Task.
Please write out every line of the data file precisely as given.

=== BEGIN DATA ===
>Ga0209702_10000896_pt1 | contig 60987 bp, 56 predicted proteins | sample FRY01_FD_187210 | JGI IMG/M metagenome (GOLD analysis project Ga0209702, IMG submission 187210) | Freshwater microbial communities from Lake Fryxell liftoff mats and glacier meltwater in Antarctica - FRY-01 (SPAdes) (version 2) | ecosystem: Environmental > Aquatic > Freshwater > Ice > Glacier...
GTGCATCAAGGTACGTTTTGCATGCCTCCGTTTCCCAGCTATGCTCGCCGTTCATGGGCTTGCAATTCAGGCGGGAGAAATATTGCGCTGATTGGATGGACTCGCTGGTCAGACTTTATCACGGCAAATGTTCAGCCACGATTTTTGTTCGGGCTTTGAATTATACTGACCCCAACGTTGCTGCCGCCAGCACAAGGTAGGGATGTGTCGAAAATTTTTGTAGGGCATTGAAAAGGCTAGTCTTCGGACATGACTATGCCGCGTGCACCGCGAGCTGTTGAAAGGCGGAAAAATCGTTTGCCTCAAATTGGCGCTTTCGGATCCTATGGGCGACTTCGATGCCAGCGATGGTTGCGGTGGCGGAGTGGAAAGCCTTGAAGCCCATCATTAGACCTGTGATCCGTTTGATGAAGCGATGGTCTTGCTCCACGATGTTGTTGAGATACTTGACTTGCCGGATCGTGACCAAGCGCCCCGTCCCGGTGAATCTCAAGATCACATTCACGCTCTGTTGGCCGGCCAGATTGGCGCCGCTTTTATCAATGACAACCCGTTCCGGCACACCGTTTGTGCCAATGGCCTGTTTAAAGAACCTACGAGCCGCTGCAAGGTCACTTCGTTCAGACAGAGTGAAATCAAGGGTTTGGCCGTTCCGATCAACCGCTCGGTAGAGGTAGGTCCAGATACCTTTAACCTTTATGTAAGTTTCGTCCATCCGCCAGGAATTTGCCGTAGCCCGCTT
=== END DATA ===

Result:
>Ga0209702_10000896_pt1 | contig 60987 bp, 56 predicted proteins | sample FRY01_FD_187210 | JGI IMG/M metagenome (GOLD analysis project Ga0209702, IMG submission 187210) | Freshwater microbial communities from Lake Fryxell liftoff mats and glacier meltwater in Antarctica - FRY-01 (SPAdes) (version 2) | ecosystem: Environmental > Aquatic > Freshwater > Ice > Glacier...
GTGCATCAAGGTACGTTTTGCATGCCTCCGTTTCCCAGCTATGCTCGCCGTTCATGGGCTTGCAATTCAGGCGGGAGAAATATTGCGCTGATTGGATGGACTCGCTGGTCAGACTTTATCACGGCAAATGTTCAGCCACGATTTTTGTTCGGGCTTTGAATTATACTGACCCCAACGTTGCTGCCGCCAGCACAAGGTAGGGATGTGTCGAAAATTTTTGTAGGGCATTGAAAAGGCTAGTCTTCGGACATGACTATGCCGCGTGCACCGCGAGCTGTTGAAAGGCGGAAAAATCGTTTGCCTCAAATTGGCGCTTTCGGATCCTATGGGCGACTTCGATGCCAGCGATGGTTGCGGTGGCGGAGTGGAAAGCCTTGAAGCCCATCATTAGACCTGTGATCCGTTTGATGAAGCGATGGTCTTGCTCCACGATGTTGTTGAGATACTTGACTTGCCGGATCGTGACCAAGCGCCCCGTCCCGGTGAATCTCAAGATCACATTCACGCTCTGTTGGCCGGCCAGATTGGCGCCGCTTTTATCAATGACAACCCGTTCCGGCACACCGTTTGTGCCAATGGCCTGTTTAAAGAACCTACGAGCCGCTGCAAGGTCACTTCGTTCAGACAGAGTGAAATCAAGGGTTTGGCCGTTCCGATCAACCGCTCGGTAGAGGTAGGTCCAGATACCTTTAACCTTTATGTAAGTTTCGTCCATCCGCCAGGAATTTGCCGTAGCCCGCTT